I have been writing since I was 12. I told stories before then, to anybody who would listen, but in the summer after I turned 12, I began having trouble keeping all the stories straight and decided to start writing them down. Since then, I've spent a good deal of every day writing.
I wrote historical fiction, because, being 12, I had precious few stories of my own. History seemed to me then, as it still does, an endless fund of material. I liked novels, because they were long and wide and deep. Every once in a great while, I try to write a poem, and, now and then, I write a short story, but I prefer novels.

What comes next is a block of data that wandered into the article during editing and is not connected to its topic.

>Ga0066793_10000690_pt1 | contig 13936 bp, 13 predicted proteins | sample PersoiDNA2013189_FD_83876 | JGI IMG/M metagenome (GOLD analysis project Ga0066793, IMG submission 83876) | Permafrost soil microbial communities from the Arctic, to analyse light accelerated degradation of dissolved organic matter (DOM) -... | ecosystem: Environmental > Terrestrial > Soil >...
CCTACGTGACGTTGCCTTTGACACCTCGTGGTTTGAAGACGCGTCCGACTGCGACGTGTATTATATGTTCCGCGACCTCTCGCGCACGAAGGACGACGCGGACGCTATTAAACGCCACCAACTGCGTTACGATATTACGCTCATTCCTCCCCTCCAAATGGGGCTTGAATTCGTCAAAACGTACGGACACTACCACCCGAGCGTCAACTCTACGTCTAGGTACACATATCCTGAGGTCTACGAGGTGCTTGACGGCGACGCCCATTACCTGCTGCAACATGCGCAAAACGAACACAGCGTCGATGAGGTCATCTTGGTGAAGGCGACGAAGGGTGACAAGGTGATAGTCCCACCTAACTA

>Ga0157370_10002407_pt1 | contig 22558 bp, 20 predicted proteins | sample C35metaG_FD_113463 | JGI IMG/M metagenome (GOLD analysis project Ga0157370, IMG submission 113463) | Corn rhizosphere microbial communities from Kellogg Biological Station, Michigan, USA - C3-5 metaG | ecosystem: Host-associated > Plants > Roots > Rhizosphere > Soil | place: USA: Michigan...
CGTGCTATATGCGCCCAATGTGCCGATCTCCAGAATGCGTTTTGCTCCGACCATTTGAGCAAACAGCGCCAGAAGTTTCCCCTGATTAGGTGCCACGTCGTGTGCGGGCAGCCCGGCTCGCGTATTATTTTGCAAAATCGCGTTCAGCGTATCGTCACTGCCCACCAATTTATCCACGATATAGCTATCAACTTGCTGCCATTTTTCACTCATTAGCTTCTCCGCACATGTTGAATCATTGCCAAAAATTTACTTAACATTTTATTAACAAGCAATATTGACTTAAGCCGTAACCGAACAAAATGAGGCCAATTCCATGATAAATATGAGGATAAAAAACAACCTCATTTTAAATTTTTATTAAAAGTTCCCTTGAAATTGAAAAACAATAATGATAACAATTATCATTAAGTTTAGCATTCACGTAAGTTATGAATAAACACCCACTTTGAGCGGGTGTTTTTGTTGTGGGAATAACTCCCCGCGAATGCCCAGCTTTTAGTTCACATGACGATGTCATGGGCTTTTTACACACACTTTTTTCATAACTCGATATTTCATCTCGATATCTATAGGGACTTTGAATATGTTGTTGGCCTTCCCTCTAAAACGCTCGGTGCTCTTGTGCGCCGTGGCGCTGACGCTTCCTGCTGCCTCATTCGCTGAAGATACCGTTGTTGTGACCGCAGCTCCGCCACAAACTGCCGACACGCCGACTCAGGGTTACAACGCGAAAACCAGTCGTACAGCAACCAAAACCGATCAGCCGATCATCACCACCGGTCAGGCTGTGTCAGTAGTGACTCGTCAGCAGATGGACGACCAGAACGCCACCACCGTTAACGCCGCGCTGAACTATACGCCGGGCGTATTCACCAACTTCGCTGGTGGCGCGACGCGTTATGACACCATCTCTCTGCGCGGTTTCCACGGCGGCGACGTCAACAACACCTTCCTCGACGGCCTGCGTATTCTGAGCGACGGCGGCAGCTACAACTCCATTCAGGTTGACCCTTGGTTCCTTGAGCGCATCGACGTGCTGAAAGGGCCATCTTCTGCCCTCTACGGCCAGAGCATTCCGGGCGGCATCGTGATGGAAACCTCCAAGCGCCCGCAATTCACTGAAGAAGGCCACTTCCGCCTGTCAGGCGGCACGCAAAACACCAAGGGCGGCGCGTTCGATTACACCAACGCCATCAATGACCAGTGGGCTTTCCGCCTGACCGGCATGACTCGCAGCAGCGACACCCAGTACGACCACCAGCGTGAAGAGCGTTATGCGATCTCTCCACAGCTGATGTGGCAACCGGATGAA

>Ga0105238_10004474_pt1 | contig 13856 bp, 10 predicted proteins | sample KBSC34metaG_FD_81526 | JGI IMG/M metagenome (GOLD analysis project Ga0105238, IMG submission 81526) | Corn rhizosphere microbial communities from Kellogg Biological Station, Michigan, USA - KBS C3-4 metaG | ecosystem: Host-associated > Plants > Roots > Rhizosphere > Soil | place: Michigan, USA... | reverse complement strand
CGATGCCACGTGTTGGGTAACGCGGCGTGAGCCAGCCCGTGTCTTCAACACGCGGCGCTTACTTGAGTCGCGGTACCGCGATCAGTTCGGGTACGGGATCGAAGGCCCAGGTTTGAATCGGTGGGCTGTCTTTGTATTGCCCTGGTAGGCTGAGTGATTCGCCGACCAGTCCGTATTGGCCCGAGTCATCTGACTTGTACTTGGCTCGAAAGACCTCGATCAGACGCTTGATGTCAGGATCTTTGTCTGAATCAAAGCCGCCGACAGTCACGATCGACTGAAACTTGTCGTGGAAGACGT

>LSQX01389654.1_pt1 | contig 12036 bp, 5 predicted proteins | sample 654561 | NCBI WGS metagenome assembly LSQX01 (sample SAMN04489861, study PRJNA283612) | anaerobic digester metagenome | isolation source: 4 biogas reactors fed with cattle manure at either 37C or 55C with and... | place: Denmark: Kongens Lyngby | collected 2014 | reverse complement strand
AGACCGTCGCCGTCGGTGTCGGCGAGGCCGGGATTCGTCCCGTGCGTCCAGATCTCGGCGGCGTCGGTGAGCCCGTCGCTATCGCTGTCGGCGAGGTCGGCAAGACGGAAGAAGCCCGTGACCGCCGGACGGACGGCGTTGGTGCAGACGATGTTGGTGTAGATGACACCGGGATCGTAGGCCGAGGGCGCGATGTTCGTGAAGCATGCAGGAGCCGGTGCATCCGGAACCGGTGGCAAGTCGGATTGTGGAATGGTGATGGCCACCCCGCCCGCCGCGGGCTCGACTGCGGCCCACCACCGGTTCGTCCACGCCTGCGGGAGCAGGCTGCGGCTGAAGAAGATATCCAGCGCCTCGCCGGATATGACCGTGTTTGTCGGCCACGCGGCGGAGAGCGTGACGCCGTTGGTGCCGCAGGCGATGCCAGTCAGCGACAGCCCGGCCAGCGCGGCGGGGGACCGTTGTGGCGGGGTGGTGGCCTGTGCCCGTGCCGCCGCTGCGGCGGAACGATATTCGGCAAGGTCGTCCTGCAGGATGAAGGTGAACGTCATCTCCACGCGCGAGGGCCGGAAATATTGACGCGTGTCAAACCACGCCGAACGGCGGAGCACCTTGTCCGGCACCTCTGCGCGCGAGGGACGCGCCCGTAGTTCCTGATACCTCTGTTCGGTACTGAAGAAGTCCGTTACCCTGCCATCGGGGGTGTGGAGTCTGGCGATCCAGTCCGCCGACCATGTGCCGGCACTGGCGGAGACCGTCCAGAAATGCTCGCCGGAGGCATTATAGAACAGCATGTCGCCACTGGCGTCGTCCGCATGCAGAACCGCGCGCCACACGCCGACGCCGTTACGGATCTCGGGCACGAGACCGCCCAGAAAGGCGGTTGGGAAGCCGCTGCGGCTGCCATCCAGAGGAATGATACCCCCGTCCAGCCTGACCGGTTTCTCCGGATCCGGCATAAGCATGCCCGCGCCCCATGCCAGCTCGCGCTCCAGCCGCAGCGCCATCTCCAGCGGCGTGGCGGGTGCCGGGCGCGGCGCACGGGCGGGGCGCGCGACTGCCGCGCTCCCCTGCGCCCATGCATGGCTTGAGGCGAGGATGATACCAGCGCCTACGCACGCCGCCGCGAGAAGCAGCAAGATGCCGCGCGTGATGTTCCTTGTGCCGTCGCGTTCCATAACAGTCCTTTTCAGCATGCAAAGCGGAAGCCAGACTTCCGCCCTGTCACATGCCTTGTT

When I was in college, I took a creative writing course, mostly to get a sure A. I wrote several little college girl stories for the teacher, poet William Meredith, until he said, enough already, what are you really interested in? and I showed him the beginning of the novel I was trying to write. He liked that a lot, and, when he left at the end of the semester, the next teacher, short story writer David Jackson, liked it also, and they encouraged me to finish it, and David took it to an editor friend of his at Atheneum. They published it as The Firedrake, in 1966. I had just dropped out of graduate school at Columbia to go to work at Bretano's bookstore in midtown Manhattan for $53 a week.
Since then, I have written a lot, read a lot, raised my 3 wonderful daughters. I live in northern California, in the country. Once a week, I teach creative writing at Pelican Bay state Prison, 2 hours away in Crescent City, and, every day, I take care of a small menagerie of little animals.